In further fallout from the grade-inflation scandal that rocked Villanova University law school nearly two years ago, the Association of American Law Schools has placed the school on probation for two years.
The association, the main professional organization for law schools in the United States, said it stopped short of imposing tougher sanctions because Villanova had been thorough in investigating the scandal and taking steps to prevent future occurrences.
The association has no ability to affect Villanova's crucial academic accreditation, but it could have banned Villanova law school faculty from participating in its conferences, and it might have withheld faculty recruitment services from the university.
"Because the misconduct was intentional and long-standing and because it is so fundamentally inconsistent with basic concepts underlying AALS core values and bylaws, the executive committee condemns these actions and places the law school on probation for a period of two years," wrote Susan Westerberg Prager, the AALS executive director, in a Nov. 28 letter that has been posted on the Villanova law school website.
Villanova disclosed in early 2011 that admissions data for incoming freshmen had been falsified for an unknown period prior to 2010 and that the Boston law firm of Ropes & Gray L.L.P. had been hired to conduct an internal investigation.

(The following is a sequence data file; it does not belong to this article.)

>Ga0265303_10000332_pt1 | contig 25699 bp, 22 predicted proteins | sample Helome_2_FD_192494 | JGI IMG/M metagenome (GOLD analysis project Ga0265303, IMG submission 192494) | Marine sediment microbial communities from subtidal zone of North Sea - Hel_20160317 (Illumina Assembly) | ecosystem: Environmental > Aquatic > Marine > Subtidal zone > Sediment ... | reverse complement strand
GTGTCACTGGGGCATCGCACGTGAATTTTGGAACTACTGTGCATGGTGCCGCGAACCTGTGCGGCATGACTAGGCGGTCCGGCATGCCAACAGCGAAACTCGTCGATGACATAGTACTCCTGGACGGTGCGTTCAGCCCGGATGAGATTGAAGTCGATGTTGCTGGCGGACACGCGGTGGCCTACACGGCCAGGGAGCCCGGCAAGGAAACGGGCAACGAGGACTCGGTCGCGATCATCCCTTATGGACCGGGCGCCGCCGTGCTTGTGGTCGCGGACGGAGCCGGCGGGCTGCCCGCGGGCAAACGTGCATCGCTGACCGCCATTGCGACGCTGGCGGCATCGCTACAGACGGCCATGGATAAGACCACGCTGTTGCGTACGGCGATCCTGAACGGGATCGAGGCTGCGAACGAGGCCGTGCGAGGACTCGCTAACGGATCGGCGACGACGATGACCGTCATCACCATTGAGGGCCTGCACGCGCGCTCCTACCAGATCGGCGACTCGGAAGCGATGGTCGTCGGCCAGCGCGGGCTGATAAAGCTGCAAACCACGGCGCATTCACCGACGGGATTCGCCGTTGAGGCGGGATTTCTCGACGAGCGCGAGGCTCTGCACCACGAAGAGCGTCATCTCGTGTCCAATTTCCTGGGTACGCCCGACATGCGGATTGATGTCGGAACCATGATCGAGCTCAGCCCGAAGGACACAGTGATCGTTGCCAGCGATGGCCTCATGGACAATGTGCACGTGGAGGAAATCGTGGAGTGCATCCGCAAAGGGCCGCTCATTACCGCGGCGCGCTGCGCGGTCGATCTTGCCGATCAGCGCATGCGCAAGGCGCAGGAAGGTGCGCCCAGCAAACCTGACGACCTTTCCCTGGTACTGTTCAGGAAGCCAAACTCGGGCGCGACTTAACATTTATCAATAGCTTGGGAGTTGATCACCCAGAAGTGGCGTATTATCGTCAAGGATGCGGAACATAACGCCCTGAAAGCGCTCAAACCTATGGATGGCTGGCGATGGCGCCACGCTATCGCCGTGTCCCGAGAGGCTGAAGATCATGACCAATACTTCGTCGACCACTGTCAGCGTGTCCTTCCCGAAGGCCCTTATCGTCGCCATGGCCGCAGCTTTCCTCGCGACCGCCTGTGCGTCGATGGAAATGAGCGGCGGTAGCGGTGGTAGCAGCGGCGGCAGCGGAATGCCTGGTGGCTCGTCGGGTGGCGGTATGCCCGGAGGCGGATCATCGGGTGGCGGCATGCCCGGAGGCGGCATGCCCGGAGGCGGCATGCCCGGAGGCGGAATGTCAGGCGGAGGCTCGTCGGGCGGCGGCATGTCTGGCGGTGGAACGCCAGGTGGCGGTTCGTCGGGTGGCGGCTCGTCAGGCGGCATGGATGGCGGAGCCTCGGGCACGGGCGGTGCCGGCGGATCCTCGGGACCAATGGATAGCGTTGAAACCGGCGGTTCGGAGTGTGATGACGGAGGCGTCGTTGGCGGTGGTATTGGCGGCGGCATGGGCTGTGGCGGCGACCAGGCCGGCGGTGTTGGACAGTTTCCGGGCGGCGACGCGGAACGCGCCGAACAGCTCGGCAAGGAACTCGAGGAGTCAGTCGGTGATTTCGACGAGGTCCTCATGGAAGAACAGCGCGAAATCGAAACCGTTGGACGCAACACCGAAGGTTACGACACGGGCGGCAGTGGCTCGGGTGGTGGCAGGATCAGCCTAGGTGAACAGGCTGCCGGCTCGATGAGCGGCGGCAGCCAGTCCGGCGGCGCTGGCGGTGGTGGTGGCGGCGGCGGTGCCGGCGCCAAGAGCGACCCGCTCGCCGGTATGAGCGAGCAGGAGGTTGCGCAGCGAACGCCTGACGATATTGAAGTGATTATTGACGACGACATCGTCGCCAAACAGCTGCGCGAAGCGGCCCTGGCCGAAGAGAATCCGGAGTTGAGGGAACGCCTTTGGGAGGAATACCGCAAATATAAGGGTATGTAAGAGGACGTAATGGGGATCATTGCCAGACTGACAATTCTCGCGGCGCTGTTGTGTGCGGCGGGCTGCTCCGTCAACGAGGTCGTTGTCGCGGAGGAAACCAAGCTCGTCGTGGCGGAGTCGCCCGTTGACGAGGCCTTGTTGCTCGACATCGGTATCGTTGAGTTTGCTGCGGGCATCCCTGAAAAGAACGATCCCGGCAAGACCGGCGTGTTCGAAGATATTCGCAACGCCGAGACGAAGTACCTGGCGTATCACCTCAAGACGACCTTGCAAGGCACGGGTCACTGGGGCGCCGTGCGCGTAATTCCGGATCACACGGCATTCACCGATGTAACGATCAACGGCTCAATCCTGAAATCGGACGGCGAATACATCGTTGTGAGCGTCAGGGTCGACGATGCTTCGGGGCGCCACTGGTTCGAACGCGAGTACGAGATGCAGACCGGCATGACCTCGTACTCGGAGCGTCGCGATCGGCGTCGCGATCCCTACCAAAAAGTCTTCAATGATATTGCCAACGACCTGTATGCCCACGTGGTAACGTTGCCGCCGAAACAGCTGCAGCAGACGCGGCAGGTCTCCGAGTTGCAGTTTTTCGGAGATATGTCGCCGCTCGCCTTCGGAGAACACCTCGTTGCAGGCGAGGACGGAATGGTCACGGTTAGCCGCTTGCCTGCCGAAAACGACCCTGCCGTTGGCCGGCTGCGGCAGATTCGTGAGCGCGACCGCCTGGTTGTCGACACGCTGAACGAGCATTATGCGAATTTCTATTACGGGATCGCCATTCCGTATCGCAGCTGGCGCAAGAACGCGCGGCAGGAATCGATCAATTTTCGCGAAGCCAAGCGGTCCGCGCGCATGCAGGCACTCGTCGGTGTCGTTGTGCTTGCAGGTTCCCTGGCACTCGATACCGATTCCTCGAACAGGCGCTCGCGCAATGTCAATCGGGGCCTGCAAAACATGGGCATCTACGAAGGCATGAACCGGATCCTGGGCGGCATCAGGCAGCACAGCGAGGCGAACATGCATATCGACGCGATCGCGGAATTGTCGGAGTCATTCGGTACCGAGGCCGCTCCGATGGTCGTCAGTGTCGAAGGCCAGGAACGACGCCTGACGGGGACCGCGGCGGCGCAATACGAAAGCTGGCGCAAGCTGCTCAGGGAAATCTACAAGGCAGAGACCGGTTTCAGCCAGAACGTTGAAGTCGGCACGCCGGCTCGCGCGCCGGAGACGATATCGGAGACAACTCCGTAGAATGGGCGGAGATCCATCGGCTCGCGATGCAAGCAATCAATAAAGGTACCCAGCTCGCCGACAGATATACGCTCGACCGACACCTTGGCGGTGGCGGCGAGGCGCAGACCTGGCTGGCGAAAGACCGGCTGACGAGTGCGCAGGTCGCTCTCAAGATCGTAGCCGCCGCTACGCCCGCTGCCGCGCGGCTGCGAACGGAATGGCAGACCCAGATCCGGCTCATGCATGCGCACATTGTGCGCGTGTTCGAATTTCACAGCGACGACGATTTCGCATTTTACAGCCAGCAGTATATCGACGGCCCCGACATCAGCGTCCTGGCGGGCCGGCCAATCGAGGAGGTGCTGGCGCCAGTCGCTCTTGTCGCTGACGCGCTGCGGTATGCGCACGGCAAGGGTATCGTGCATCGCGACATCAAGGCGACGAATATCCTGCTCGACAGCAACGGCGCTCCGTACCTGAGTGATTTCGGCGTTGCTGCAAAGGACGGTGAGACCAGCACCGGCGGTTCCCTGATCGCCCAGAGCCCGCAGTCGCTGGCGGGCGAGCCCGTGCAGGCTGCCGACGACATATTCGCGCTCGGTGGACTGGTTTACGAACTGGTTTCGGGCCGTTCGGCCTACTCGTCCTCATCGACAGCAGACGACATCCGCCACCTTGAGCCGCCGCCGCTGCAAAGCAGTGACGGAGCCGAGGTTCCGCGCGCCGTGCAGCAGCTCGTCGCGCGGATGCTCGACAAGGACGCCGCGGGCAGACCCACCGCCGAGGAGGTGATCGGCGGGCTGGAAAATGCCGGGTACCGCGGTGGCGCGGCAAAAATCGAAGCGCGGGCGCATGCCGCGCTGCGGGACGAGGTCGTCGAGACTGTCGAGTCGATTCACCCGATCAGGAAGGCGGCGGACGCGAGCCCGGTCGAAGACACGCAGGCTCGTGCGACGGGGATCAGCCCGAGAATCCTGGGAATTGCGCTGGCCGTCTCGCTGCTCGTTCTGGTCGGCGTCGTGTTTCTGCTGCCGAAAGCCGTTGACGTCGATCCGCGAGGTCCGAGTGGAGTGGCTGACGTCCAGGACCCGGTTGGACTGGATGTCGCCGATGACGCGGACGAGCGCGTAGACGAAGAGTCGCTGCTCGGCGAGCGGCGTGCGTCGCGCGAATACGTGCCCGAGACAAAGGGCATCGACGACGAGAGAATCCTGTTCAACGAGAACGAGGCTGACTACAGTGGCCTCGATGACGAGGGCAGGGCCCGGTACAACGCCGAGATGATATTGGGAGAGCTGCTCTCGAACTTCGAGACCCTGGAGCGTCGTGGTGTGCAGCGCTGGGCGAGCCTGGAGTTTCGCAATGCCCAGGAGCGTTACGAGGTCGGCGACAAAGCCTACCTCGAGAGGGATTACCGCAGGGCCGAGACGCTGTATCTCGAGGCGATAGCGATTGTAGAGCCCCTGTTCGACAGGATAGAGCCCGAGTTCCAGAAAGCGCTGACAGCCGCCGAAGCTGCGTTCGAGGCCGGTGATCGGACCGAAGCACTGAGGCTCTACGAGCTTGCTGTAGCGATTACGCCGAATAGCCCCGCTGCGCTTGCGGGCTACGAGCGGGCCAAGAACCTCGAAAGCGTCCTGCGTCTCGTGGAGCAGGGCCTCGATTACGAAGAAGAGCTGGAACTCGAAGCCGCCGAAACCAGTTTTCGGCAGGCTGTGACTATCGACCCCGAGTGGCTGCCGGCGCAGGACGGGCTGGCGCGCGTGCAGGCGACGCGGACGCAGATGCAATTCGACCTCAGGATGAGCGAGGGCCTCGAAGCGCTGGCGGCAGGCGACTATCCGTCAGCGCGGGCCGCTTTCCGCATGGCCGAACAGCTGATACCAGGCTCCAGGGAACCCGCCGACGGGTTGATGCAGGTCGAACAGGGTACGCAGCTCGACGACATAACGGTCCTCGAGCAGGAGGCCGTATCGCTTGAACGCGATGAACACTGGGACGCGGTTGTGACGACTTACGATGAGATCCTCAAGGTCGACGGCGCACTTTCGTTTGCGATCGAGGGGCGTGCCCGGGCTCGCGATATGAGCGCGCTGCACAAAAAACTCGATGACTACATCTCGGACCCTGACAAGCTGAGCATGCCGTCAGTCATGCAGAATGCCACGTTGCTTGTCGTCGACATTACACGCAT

In August 2011, the American Bar Association censured the school, but said that, in light of its aggressive investigation and steps taken by the school to see that it didn't happen again, the school would retain its accreditation. Among other things, the school hired the accounting and consulting firm of KPMG to analyze its procedures and to make recommendations for tighter controls on data.
It also hired former FBI director Louis Freeh to serve as an outside monitor for two years.
The AALS letter contained one new detail. It said the data falsification at Villanova was the work of four law school employees who were let go. One apparently was the former dean, Mark Sargent, who left the university in 2009 after he became embroiled in a Kennett Township prostitution investigation. Sargent had been a client of the prostitution ring and had been cooperating in the probe. The AALS said the data falsification at Villanova ended after Sargent's departure. Although Sargent's role had been known, the number of employees involved in the data falsification had not been disclosed.